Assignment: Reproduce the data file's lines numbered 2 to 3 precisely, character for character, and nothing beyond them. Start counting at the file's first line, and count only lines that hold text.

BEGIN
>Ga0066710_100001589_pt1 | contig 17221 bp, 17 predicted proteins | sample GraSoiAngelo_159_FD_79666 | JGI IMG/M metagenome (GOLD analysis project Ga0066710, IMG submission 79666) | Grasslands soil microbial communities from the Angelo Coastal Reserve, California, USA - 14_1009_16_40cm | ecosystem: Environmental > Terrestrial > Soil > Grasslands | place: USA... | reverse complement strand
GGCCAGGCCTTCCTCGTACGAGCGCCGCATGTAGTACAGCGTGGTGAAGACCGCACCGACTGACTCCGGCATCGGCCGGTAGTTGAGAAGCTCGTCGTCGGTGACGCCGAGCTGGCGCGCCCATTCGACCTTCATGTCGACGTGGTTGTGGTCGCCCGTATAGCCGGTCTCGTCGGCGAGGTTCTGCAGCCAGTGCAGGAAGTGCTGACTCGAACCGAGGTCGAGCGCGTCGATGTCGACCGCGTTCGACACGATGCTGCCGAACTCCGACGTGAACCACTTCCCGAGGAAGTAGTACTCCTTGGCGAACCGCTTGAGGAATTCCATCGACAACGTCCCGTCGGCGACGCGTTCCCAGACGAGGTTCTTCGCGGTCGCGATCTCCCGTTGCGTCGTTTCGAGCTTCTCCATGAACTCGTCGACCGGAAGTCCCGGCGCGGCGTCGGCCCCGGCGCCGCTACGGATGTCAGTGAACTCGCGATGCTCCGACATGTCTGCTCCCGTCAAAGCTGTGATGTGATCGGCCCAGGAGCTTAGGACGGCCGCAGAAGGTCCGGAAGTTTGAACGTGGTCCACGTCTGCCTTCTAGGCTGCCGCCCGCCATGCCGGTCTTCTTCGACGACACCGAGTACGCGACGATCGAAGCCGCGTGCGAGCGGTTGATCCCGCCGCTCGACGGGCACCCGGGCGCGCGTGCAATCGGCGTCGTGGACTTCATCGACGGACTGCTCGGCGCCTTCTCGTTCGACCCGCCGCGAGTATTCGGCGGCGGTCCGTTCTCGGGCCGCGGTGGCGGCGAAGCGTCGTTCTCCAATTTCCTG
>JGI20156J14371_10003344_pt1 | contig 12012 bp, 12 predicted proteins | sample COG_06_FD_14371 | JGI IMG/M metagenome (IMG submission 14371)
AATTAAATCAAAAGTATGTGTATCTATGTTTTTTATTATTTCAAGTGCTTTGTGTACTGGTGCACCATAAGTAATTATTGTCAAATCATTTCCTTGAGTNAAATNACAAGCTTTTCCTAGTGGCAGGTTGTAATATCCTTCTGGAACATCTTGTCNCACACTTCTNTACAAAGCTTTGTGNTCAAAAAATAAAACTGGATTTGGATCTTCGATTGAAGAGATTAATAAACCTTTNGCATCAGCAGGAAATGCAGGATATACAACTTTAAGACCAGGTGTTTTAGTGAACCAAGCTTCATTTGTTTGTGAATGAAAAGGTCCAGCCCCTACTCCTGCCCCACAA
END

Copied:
GGCCAGGCCTTCCTCGTACGAGCGCCGCATGTAGTACAGCGTGGTGAAGACCGCACCGACTGACTCCGGCATCGGCCGGTAGTTGAGAAGCTCGTCGTCGGTGACGCCGAGCTGGCGCGCCCATTCGACCTTCATGTCGACGTGGTTGTGGTCGCCCGTATAGCCGGTCTCGTCGGCGAGGTTCTGCAGCCAGTGCAGGAAGTGCTGACTCGAACCGAGGTCGAGCGCGTCGATGTCGACCGCGTTCGACACGATGCTGCCGAACTCCGACGTGAACCACTTCCCGAGGAAGTAGTACTCCTTGGCGAACCGCTTGAGGAATTCCATCGACAACGTCCCGTCGGCGACGCGTTCCCAGACGAGGTTCTTCGCGGTCGCGATCTCCCGTTGCGTCGTTTCGAGCTTCTCCATGAACTCGTCGACCGGAAGTCCCGGCGCGGCGTCGGCCCCGGCGCCGCTACGGATGTCAGTGAACTCGCGATGCTCCGACATGTCTGCTCCCGTCAAAGCTGTGATGTGATCGGCCCAGGAGCTTAGGACGGCCGCAGAAGGTCCGGAAGTTTGAACGTGGTCCACGTCTGCCTTCTAGGCTGCCGCCCGCCATGCCGGTCTTCTTCGACGACACCGAGTACGCGACGATCGAAGCCGCGTGCGAGCGGTTGATCCCGCCGCTCGACGGGCACCCGGGCGCGCGTGCAATCGGCGTCGTGGACTTCATCGACGGACTGCTCGGCGCCTTCTCGTTCGACCCGCCGCGAGTATTCGGCGGCGGTCCGTTCTCGGGCCGCGGTGGCGGCGAAGCGTCGTTCTCCAATTTCCTG
>JGI20156J14371_10003344_pt1 | contig 12012 bp, 12 predicted proteins | sample COG_06_FD_14371 | JGI IMG/M metagenome (IMG submission 14371)